By: Justin Dean | @TXDean23
It was hot. Inside and outside. The smell of Lone Star Beer and Jameson was the only thing that could mask the body odor that permeated through every single inch of surrounding air space. Yet no one cared. Not the hipster kid with the rimmed glasses and too tight pants or the guy in the cowboy hat on my opposite side that definitely wasn’t going to be getting on a horse anytime soon in his bedazzled designer jeans. Normally these guys stay miles apart and don’t even frequent the same sides of town- let alone the same bar- but this was American Aquarium on a Saturday night and no one cared.
Not many bands these days can take a demographic “label” and throw it out the window of a moving Econoline, but American Aquarium has done that. They have split the seams of the independent music world and transformed themselves from a band that played small shows in dive bars in Raleigh, NC to travelling across the country playing music for anyone who will listen.
American Aquarium put out their first two records- Antique Hearts and The Bible and the Bottle- in 2006 and 2008, respectively. They signed with Last Chance Records and put out Dances With the Lonely in 2009 and Small Town Hymns in 2010. In 2012 the band released their Live in Raleigh CD before putting out the Jason Isbell produced Burn. Flicker. Die, their most popular and praised album to date, that same year. Originally B.F.D. was slated as the band’s last, but a change of heart led them to keep the drive on.
Lead singer BJ Barham can captivate a crowd and reels them in from the first time he spits words with his Appalachian twang. Surrounding him are Ryan Johnson and newest member Colin Dimeo that belt out electric truth on guitar and Whit Wright who can whine a steel so hard it would make your grandpa cry. Drummer/blogger/Huffy enthusiast Kevin McClain commands the drums while bassist Bill Corbin makes any grown man look like a 12 year old when he busts out in his “tightest t-shirt in the land” while throwing bass licks.
The songs Barham belts out tell stories of addictions, pains, and lovers lost. There is truth in every line that resonates with everyone listening. Barham can make you feel what he was feeling when “…Her mother came and packed her bags and drove her off to nowhere”. He can take you into the bathroom stall where he found his dollar bill prescriptions then out to the dive bar where he chased the drugs with red headed women, PBR, and shots of Jameson. There’s a story in every song that makes you want to be where he has been and see the things he has seen.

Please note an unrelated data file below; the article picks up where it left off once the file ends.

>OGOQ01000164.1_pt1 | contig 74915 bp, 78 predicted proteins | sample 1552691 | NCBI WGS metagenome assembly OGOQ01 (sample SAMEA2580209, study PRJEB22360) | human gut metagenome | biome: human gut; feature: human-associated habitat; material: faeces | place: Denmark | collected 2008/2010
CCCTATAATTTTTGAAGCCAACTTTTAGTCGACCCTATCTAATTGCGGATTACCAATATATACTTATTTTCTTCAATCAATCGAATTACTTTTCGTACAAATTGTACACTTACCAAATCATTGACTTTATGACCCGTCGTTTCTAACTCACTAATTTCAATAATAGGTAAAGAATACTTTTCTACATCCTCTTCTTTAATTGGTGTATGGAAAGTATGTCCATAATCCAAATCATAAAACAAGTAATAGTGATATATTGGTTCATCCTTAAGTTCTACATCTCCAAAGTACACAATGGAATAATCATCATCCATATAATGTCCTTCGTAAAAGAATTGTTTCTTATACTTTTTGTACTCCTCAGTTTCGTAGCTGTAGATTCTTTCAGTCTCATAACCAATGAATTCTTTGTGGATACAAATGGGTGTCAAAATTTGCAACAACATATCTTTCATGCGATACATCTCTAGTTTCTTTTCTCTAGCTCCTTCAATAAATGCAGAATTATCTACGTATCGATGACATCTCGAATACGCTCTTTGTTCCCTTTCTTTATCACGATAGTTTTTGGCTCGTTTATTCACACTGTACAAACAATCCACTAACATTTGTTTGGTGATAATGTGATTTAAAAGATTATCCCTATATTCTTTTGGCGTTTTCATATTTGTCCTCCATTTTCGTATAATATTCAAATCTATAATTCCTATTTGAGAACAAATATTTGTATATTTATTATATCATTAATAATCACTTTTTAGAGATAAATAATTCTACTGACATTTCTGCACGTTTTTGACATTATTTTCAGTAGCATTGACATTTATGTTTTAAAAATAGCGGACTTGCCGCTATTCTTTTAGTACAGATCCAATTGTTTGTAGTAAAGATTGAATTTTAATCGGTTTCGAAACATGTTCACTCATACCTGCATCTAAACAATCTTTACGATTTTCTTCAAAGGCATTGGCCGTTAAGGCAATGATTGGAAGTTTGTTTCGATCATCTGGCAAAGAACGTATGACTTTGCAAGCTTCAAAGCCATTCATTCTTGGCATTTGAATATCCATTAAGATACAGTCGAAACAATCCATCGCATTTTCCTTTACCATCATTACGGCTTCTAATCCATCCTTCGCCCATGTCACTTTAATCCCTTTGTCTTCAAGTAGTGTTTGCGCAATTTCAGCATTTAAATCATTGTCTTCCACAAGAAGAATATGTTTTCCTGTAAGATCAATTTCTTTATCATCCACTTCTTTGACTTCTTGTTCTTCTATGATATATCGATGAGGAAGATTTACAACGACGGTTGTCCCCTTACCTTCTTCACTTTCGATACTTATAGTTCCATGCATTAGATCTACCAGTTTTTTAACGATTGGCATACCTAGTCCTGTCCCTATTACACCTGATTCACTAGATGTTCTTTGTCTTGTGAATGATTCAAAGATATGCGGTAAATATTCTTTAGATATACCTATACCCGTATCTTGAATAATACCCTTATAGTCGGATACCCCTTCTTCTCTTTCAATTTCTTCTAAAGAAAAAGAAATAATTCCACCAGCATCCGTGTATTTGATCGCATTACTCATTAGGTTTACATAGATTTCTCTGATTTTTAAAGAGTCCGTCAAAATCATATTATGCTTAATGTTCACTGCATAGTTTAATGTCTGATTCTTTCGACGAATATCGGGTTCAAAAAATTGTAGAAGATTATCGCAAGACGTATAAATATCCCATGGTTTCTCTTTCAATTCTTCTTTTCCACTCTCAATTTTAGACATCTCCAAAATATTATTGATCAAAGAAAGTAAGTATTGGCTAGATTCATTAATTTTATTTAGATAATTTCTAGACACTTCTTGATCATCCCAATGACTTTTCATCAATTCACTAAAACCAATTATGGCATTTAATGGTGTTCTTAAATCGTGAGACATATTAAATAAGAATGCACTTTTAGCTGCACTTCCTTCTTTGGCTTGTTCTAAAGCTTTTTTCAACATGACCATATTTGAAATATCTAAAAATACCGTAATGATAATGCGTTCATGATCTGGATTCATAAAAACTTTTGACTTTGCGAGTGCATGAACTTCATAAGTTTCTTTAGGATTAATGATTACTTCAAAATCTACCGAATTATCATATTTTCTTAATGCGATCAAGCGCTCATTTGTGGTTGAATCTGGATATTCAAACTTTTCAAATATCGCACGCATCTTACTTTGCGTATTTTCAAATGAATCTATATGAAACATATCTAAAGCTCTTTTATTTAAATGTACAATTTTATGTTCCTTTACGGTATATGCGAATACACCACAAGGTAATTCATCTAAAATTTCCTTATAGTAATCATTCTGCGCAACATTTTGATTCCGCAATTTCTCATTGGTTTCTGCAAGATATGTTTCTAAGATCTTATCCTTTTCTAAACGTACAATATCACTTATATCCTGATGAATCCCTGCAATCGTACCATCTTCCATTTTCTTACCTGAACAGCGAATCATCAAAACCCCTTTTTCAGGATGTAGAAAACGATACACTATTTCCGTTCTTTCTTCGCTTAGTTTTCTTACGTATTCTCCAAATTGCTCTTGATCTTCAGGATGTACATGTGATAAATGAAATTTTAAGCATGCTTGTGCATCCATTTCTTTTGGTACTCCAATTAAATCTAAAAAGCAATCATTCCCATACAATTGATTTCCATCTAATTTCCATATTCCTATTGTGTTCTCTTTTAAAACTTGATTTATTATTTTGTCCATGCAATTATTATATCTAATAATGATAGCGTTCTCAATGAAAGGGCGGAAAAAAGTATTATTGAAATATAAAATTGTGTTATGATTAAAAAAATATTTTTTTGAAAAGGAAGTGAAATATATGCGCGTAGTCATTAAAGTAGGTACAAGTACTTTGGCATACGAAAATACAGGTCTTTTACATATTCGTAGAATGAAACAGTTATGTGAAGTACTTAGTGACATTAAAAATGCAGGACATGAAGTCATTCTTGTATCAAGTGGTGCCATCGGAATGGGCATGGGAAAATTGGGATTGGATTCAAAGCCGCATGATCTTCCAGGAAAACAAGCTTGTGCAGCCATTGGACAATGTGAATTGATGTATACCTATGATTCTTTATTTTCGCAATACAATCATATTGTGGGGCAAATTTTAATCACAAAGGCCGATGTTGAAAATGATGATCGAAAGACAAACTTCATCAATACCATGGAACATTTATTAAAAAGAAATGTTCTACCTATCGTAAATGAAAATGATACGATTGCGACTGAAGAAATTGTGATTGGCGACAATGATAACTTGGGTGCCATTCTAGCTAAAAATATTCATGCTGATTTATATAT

The shows that the band puts on don’t have set structures that follow a regimen. The band plays off the vibe of the crowd. An older crowd in a dimly lit coffee house might get a more personal, toned down show whereas the hipster kid and rhinestone cowboy at the dive bar are going to get their faces rocked off barn-burner style. No matter where you are seeing these guys it is always an enjoyable experience.
The guys in AA have been through some tumultuous times. From stolen vans to replacing members, from being on the brink of the end just to bring it back. The pains that they sing of in their songs are the pains that they have felt from a life on the road. Be on the lookout for their latest album, Wolves, set to hit record stores next year. You can also catch the guys in a downtown dive near you on their full band tour later this year or Barham’s acoustic tour if you’re a little farther east than Texas. If you are into Ryan Adams, Drive By Truckers, Jason Isbell, Lucero, and the like- Hell, even if you’re not- check these guys out. You won’t be disappointed.